Wednesday, September 26, 2012

M. Chapoutier La Bernardine 2005 Châteauneuf-du-Pape

M. Chapoutier La Bernardine 2005 Châteauneuf-du-Pape Dry Red Wine, $47.99-$57.99, 91 points, has a metallic garnet color with a broad transparent rim.
A more or less unique aroma pours with the wine and wafts noticeably throughout; there is, of all things, the aroma of red-grape, mellow cooking spice, other red fruits, and sandy-earth.
A medium body trending a bit on the plus side is noticeably acidic with velvety tannin, producing a dry tart red wine.
Flavors of strawberry and red cherry carry the wine to a long black and white peppery finish.
Varietals are a Red Rhone blend, and I was again unable to readily locate what the varietals are.
Just a quick comment: because I'm not familiar with French wines and don't pretend to be the "be-all and end-all" of knowledge or advice concerning these wines, my two cents worth of "a penny for your thoughts" is: if value is an issue, I'd stay away from this wine and I'd research French wines before you spend a great deal of money; ask yourself: what do I want these wines for (special occasion or as a "table wine", maybe an investment)? I've mentioned Dave Boyer's blog as a resource, and there are many others, but there is also thousands of French wineries, and often the wines recommended will not be available.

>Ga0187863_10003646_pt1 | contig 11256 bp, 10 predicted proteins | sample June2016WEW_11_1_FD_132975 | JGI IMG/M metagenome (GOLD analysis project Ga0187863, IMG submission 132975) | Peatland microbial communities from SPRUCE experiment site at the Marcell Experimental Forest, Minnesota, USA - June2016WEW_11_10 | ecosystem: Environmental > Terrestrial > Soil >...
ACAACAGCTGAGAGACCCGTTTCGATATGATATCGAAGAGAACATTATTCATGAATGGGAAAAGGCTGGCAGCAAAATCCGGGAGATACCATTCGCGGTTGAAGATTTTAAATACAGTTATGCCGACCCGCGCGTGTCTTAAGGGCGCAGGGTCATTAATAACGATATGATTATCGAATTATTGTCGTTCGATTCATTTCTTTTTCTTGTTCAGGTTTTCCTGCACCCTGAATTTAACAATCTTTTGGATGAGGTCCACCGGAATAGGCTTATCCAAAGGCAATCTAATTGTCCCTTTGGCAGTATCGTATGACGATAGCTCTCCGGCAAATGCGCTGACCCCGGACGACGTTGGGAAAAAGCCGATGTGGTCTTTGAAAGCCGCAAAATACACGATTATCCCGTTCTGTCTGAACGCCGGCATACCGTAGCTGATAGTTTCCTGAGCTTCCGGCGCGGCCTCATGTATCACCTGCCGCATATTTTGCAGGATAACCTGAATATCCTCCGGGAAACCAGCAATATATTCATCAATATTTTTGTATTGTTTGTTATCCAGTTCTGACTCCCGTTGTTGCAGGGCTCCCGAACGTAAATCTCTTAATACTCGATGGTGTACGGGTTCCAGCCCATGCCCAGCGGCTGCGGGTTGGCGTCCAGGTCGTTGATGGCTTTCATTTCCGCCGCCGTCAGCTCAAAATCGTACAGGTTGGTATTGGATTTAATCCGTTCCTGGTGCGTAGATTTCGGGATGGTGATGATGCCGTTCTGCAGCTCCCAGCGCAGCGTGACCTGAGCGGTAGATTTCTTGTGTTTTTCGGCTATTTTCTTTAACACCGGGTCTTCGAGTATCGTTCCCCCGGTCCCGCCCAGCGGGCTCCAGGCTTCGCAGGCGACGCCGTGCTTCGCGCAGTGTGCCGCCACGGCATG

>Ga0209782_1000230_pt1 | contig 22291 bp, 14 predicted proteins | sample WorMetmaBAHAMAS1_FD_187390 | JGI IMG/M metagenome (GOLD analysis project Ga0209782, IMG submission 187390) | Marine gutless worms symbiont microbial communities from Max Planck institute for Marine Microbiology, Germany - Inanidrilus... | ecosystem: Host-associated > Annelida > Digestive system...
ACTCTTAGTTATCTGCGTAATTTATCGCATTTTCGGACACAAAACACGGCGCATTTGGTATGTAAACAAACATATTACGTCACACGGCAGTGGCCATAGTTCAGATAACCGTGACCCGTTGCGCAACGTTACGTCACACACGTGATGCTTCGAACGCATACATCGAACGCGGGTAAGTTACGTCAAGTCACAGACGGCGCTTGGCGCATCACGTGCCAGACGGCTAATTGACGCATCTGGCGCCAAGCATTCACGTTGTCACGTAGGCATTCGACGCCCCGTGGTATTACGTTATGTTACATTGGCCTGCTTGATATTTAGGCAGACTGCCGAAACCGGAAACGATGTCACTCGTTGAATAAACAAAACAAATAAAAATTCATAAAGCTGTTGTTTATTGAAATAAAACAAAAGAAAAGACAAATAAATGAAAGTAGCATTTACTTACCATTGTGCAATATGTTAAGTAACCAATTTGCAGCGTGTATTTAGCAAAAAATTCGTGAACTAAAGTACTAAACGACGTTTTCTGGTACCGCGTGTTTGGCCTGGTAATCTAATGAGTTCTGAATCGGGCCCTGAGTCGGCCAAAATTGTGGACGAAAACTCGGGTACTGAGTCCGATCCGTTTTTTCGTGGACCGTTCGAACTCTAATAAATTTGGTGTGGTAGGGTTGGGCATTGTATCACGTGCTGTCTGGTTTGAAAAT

There are very good French wines for $11-$25, and though I've scored the La Bernardine 2005 Châteauneuf-du-Pape 91 points, others were not so kind, and at this price, most of us will not be satisfied.


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  1. Sounds *slightly* disappointing; considering the price.

    Could I ask if you had anything to eat with this? Chateauneuf-du-Pape isn't really something to just "sip" while watching tv. But it excels with lamb, game and items prepared with Mediterranean herbs.

    I also tends to age well in the cellar.

    1. Bill, I understand the food-thing, but that's a separate issue, I can't "judge" a wine on the basis of anything else but the wine itself, and as I've been discovering, of all the "big" reviews, this wine probably gets its highest score (92) from WS.
      To answer your ? though, I didn't have this wine with food, but will tonight, and after having given it some time to evolve, that should give some insights.

  2. Dennis,

    I'm not a major fan of French wine either - but Chapoutier is typically pretty nice. If any wine was ever a "kitchen sink" of varietals CdP is it. 13 grapes are allowed by law, with red varietals listed as: Cinsaut, Counoise, Grenache, Mourvèdre, Muscardin, Piquepoul, Syrah, Terret, and Vaccarèse. I *think*, most use the "GSM" approach but you never really know what's in the mix.


    1. John, it's not that I'm not a fan of French wines, it's just that the prices are often high for what you get, and I'm NEVER sure I'm going to like what I buy; with Brunello I've never been disappointed (I know, there certainly will be the first time). So, I'll buy a Brunello, and I'm presumptuously confident that I'll be satisfied.
      With this said, I will, hopefully on Monday, purchase at least a dozen different 2009 Bordeaux wines. I'm into exploring, and that's what I intend to do; the only way to know a wine is to taste a wine for oneself.
      As for: "Chapoutier is typically pretty nice." I'd have to say judging from this one only, that you are right, but the QPR isn't quite there for me.
      John, thanks for the info!